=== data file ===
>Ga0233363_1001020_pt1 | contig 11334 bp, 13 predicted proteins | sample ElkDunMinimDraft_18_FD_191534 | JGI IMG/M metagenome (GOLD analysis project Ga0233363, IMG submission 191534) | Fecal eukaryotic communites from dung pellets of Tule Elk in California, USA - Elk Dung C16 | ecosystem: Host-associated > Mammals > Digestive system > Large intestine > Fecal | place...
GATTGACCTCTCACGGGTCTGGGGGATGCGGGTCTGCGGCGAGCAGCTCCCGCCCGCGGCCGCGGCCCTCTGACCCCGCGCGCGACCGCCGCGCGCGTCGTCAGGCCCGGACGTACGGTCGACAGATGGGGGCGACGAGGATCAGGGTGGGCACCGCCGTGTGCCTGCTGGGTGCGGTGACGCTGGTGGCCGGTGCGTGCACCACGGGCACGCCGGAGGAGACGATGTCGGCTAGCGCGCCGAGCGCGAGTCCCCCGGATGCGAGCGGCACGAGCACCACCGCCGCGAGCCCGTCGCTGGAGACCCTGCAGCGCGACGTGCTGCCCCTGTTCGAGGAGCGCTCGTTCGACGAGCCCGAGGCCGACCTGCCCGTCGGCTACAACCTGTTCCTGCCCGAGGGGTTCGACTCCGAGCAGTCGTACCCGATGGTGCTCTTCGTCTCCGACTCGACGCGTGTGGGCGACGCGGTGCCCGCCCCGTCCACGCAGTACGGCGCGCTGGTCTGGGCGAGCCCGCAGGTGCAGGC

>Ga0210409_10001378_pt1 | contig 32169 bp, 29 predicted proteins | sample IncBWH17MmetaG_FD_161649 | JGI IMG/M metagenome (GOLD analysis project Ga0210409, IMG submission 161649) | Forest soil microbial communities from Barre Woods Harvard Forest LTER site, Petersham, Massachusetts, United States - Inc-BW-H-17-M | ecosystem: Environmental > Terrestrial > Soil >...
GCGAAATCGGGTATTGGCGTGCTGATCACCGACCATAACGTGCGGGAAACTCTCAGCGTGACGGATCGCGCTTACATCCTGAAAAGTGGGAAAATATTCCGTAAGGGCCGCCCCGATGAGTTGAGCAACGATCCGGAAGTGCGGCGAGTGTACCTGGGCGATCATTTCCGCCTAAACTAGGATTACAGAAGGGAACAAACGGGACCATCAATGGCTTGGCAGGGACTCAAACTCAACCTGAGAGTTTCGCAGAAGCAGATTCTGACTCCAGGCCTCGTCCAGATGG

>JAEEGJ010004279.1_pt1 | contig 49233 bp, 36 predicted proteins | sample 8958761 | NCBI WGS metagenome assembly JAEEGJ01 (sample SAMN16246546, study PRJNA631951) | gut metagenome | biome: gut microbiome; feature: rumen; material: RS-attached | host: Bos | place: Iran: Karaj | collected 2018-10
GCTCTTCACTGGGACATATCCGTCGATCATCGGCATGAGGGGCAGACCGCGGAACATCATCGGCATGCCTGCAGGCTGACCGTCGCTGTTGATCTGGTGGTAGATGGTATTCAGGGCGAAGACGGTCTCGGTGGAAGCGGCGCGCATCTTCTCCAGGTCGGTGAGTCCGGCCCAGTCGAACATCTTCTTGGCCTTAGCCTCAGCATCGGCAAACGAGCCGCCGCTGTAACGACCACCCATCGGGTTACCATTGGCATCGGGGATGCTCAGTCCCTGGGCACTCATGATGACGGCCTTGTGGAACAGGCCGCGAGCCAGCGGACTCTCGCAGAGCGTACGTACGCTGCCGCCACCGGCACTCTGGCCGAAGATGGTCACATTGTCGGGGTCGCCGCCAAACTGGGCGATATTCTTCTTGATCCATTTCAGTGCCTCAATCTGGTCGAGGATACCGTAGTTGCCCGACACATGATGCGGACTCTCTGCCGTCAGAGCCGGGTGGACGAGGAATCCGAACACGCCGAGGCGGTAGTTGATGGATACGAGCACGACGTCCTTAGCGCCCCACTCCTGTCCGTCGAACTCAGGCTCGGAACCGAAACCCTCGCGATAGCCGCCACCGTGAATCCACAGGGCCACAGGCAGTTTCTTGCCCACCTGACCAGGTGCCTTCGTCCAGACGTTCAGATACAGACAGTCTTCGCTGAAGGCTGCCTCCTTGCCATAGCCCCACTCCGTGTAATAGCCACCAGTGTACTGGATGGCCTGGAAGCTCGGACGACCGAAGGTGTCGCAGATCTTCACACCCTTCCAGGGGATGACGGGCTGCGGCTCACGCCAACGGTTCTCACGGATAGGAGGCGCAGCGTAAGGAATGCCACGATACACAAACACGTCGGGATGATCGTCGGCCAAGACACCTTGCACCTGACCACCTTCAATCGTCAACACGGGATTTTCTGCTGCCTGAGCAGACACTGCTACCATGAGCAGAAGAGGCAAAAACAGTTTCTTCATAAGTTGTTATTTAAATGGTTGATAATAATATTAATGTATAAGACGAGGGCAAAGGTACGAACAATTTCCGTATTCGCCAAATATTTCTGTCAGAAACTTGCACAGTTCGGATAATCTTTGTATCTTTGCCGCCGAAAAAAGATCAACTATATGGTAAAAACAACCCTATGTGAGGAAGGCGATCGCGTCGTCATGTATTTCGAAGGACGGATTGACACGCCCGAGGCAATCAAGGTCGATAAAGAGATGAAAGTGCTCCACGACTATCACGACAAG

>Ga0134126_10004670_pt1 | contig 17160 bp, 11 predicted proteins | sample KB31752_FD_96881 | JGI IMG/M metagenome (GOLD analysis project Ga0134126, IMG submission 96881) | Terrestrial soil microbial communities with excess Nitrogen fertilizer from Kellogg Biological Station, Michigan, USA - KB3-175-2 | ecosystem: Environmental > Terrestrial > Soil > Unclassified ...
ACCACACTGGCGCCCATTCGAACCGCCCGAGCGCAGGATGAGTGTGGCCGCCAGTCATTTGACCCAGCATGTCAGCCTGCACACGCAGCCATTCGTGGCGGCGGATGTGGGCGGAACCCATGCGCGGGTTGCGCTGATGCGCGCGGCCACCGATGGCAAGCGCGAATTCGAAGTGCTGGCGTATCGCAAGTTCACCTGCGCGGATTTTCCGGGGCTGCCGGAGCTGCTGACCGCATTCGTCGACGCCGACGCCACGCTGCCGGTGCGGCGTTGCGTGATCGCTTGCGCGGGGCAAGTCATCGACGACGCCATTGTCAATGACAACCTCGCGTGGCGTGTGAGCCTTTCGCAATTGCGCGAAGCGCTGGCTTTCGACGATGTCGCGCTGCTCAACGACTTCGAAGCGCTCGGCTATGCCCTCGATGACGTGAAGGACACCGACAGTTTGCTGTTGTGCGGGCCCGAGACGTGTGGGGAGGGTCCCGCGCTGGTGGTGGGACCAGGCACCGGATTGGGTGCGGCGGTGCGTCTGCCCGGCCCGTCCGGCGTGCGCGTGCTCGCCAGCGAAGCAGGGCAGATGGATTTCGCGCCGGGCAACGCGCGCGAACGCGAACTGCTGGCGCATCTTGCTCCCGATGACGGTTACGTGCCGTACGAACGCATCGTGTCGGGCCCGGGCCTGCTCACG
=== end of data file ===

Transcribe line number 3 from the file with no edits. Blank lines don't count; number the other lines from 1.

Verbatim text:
>Ga0210409_10001378_pt1 | contig 32169 bp, 29 predicted proteins | sample IncBWH17MmetaG_FD_161649 | JGI IMG/M metagenome (GOLD analysis project Ga0210409, IMG submission 161649) | Forest soil microbial communities from Barre Woods Harvard Forest LTER site, Petersham, Massachusetts, United States - Inc-BW-H-17-M | ecosystem: Environmental > Terrestrial > Soil >...